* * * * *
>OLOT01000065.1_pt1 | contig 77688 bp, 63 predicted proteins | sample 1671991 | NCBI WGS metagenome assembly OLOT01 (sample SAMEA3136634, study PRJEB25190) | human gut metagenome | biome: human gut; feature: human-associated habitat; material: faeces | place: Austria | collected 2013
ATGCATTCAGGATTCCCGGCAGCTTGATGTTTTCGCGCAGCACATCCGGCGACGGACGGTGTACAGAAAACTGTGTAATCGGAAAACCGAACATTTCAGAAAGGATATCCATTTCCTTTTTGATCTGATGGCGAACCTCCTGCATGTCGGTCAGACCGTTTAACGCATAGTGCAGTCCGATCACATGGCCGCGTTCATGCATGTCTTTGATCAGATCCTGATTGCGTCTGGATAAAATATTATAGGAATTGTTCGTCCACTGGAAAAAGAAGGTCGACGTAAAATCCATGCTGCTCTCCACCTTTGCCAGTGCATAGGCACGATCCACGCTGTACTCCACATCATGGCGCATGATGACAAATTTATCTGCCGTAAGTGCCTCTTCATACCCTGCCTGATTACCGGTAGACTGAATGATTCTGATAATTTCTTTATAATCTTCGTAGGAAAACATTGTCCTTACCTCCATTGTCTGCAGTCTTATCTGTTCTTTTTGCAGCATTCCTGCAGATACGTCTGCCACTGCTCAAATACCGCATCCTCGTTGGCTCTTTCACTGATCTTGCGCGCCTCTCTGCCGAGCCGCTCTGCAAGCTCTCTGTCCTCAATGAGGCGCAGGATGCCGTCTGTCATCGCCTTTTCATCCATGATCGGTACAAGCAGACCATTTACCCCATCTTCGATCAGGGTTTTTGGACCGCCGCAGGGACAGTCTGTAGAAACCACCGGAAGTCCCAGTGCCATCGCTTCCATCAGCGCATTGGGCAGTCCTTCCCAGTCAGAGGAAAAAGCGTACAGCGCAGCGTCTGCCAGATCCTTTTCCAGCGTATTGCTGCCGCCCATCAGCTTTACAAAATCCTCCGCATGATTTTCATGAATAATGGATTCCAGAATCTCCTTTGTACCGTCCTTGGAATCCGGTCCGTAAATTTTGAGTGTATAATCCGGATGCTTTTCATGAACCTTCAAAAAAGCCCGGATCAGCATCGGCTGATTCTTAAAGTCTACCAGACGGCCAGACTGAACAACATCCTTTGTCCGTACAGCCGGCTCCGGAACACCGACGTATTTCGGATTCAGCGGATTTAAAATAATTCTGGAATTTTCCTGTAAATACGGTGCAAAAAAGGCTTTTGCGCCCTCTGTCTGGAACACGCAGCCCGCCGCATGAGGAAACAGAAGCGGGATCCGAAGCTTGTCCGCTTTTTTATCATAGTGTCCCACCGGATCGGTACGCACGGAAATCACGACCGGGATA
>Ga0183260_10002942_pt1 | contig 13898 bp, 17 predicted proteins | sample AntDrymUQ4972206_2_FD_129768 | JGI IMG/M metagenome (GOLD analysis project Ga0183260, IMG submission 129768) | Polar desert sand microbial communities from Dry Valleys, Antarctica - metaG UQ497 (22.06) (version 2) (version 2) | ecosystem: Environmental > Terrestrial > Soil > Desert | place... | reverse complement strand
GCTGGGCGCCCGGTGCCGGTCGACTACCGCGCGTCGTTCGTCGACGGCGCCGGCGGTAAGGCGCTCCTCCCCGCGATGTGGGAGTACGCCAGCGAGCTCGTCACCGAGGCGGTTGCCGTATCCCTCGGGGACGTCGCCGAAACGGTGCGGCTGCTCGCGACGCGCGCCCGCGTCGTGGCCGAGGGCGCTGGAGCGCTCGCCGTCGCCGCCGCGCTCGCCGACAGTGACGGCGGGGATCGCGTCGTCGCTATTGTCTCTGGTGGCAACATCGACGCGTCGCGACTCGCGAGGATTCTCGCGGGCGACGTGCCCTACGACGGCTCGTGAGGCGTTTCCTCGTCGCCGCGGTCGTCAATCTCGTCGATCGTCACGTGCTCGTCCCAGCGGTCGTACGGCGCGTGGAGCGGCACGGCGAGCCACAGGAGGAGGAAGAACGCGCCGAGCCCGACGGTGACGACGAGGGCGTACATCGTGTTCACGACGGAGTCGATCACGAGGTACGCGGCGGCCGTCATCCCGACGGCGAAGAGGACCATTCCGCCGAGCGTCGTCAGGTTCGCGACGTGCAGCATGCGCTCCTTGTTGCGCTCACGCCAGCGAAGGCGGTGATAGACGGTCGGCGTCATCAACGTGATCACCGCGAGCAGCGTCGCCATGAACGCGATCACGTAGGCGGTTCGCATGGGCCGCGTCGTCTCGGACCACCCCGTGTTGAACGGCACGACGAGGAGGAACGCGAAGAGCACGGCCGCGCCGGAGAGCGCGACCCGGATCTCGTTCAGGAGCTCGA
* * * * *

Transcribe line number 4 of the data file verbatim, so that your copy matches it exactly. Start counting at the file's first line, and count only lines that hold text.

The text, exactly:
GCTGGGCGCCCGGTGCCGGTCGACTACCGCGCGTCGTTCGTCGACGGCGCCGGCGGTAAGGCGCTCCTCCCCGCGATGTGGGAGTACGCCAGCGAGCTCGTCACCGAGGCGGTTGCCGTATCCCTCGGGGACGTCGCCGAAACGGTGCGGCTGCTCGCGACGCGCGCCCGCGTCGTGGCCGAGGGCGCTGGAGCGCTCGCCGTCGCCGCCGCGCTCGCCGACAGTGACGGCGGGGATCGCGTCGTCGCTATTGTCTCTGGTGGCAACATCGACGCGTCGCGACTCGCGAGGATTCTCGCGGGCGACGTGCCCTACGACGGCTCGTGAGGCGTTTCCTCGTCGCCGCGGTCGTCAATCTCGTCGATCGTCACGTGCTCGTCCCAGCGGTCGTACGGCGCGTGGAGCGGCACGGCGAGCCACAGGAGGAGGAAGAACGCGCCGAGCCCGACGGTGACGACGAGGGCGTACATCGTGTTCACGACGGAGTCGATCACGAGGTACGCGGCGGCCGTCATCCCGACGGCGAAGAGGACCATTCCGCCGAGCGTCGTCAGGTTCGCGACGTGCAGCATGCGCTCCTTGTTGCGCTCACGCCAGCGAAGGCGGTGATAGACGGTCGGCGTCATCAACGTGATCACCGCGAGCAGCGTCGCCATGAACGCGATCACGTAGGCGGTTCGCATGGGCCGCGTCGTCTCGGACCACCCCGTGTTGAACGGCACGACGAGGAGGAACGCGAAGAGCACGGCCGCGCCGGAGAGCGCGACCCGGATCTCGTTCAGGAGCTCGA